Thursday, August 27, 2009
This explanation is so filled with dangerous and damning error, it’s difficult to know where to begin. For starters, one cannot observe Ramadan as a “deeply committed” Christian. Fasting in the Christian tradition is irreducibly Christocentric. It involves praying to the Father of Christ (Mt 6:18) and longing for the return of Christ (Mt 9:15). The meaning and aim of the Muslim fast has nothing to do with Jesus. How can one observe Ramadan in any meaningful sense and do a Christian fast? The answer is that you can’t. If you try, you will end up distorting the Christian fast with syncretistic gobbledy-goop that is no longer recognizably Christian.
I would warn that McLaren is a wolf in sheep’s clothing, but he has dropped the ruse. The wolf is prowling about openly.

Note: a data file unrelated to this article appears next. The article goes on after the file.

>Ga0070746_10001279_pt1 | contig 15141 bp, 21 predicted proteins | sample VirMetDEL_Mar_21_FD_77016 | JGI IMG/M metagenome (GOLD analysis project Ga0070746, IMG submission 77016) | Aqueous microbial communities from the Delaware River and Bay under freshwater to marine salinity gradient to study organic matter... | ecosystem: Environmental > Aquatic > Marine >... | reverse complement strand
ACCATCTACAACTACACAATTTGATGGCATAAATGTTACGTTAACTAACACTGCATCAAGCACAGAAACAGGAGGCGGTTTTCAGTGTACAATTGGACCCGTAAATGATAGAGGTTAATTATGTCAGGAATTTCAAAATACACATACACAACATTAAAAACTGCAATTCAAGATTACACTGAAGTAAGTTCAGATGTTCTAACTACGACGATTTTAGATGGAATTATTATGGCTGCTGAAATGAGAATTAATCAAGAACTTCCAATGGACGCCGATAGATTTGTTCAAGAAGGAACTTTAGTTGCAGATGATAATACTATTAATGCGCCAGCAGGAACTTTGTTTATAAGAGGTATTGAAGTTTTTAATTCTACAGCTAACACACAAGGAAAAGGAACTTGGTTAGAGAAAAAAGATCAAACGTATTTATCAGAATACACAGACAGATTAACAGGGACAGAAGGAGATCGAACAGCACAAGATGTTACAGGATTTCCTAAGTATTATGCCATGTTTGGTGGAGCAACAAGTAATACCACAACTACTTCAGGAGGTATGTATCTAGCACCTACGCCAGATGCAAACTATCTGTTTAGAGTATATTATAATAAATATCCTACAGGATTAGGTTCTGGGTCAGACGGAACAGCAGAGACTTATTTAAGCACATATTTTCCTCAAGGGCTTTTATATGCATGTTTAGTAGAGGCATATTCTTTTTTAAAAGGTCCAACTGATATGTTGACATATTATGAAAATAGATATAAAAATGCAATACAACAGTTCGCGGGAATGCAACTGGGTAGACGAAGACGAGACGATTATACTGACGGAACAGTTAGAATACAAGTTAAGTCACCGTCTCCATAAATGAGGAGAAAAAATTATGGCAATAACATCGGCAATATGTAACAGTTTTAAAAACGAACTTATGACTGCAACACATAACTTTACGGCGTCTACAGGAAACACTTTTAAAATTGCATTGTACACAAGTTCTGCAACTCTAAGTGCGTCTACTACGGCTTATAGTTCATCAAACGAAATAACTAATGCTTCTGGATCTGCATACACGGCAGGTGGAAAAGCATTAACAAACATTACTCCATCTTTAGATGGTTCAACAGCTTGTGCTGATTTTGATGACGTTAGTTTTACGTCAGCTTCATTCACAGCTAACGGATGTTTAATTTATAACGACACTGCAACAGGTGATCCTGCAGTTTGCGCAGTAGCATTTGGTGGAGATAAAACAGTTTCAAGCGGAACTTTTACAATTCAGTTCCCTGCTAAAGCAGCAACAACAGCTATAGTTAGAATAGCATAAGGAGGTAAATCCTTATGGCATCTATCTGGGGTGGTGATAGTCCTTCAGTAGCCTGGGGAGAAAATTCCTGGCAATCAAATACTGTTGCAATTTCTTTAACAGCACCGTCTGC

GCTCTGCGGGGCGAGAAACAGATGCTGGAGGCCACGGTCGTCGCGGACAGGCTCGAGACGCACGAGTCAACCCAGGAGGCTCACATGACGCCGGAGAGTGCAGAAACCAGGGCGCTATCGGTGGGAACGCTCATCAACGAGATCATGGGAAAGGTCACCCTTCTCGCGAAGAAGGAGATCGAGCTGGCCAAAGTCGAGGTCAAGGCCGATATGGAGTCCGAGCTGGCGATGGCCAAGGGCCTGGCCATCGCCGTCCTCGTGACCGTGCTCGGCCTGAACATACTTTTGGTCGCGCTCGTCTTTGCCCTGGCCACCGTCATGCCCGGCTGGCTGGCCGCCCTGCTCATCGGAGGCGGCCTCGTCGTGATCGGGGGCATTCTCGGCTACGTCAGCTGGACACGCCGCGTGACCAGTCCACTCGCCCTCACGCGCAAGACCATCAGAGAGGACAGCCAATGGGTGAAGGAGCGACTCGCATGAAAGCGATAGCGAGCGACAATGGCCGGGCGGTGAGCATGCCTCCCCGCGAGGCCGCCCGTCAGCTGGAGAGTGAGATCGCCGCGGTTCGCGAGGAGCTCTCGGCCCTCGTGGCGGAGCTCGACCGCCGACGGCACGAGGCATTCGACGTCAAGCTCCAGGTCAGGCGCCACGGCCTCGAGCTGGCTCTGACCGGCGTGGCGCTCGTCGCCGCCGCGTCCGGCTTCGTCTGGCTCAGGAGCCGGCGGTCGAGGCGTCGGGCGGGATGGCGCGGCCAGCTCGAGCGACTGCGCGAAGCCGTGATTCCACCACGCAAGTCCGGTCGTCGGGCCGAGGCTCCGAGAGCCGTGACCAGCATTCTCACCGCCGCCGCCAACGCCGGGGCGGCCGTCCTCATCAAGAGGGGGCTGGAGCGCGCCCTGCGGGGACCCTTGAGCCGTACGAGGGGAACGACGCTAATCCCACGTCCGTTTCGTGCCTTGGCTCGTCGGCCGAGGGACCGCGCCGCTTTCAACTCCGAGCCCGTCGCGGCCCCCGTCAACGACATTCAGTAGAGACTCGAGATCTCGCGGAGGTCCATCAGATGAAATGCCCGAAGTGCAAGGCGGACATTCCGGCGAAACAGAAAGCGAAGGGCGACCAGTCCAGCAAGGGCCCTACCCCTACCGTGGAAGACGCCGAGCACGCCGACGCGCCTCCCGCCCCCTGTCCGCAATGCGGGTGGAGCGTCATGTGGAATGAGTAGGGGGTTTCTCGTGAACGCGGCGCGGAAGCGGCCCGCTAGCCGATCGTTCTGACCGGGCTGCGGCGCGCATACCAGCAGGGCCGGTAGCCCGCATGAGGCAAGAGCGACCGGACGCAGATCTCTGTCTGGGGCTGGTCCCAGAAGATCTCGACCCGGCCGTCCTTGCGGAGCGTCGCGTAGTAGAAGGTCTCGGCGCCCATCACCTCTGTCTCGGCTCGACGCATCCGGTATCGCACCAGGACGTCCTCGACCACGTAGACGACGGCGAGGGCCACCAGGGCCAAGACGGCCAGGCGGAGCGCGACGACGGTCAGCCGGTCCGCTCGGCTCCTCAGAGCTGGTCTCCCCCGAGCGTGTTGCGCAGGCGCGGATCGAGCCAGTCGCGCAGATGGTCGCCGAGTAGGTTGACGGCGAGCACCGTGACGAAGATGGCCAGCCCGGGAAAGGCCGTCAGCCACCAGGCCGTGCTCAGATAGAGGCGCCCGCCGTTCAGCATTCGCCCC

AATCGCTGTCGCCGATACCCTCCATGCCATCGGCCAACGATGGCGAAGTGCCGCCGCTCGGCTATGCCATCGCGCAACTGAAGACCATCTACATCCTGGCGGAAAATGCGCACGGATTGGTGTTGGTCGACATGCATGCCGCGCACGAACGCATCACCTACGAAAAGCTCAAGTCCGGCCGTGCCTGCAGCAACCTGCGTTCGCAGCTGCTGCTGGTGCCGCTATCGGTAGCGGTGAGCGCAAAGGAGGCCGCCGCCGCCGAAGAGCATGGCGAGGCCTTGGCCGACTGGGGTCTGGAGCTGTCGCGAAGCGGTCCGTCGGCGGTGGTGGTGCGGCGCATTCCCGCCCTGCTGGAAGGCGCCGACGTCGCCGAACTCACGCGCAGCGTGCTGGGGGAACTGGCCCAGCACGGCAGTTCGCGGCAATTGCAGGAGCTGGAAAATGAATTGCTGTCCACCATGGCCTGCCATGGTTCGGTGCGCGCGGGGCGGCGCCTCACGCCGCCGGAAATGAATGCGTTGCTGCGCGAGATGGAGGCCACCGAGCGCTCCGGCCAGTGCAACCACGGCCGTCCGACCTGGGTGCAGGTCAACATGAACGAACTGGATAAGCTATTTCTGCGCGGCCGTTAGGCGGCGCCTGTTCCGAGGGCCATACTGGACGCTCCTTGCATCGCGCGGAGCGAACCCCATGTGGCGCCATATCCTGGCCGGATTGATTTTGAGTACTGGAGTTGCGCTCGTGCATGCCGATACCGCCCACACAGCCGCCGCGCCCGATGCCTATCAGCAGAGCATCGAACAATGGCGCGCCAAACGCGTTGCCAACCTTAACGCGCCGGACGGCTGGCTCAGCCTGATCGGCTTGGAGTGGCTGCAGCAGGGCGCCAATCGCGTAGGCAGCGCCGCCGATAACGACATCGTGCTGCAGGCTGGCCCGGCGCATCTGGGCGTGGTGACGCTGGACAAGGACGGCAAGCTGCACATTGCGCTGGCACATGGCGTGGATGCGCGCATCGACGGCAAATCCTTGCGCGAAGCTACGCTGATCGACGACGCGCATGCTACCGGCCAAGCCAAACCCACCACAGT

It is not as though McLaren just announced this, leaving us to figure out why. He 'splains it himself.Read the entire post HERE.
"Ramadan is the Muslim holy month of fasting for spiritual renewal and purification. It commemorates the month during which Muslims believe Mohammed received the Quran through divine revelation, and it calls Muslims to self-control, sacrificial generosity and solidarity with the poor, diligent reading of the Quran, and intensified prayer."
And all God's people say ohhhh, their voices trailing off at the end. Then their faces bunch up that funny way that faces have. And then a cluster of hands go up, and the looks on some faces indicate that this might turn into a town hall meeting or something.
"This year, I, along with a few Christian friends . . . will be joining Muslim friends in the fast which begins August 21. We are not doing so in order to become Muslims: we are deeply committed Christians. But as Christians, we want to come close to our Muslim neighbors and to share this important part of life with them."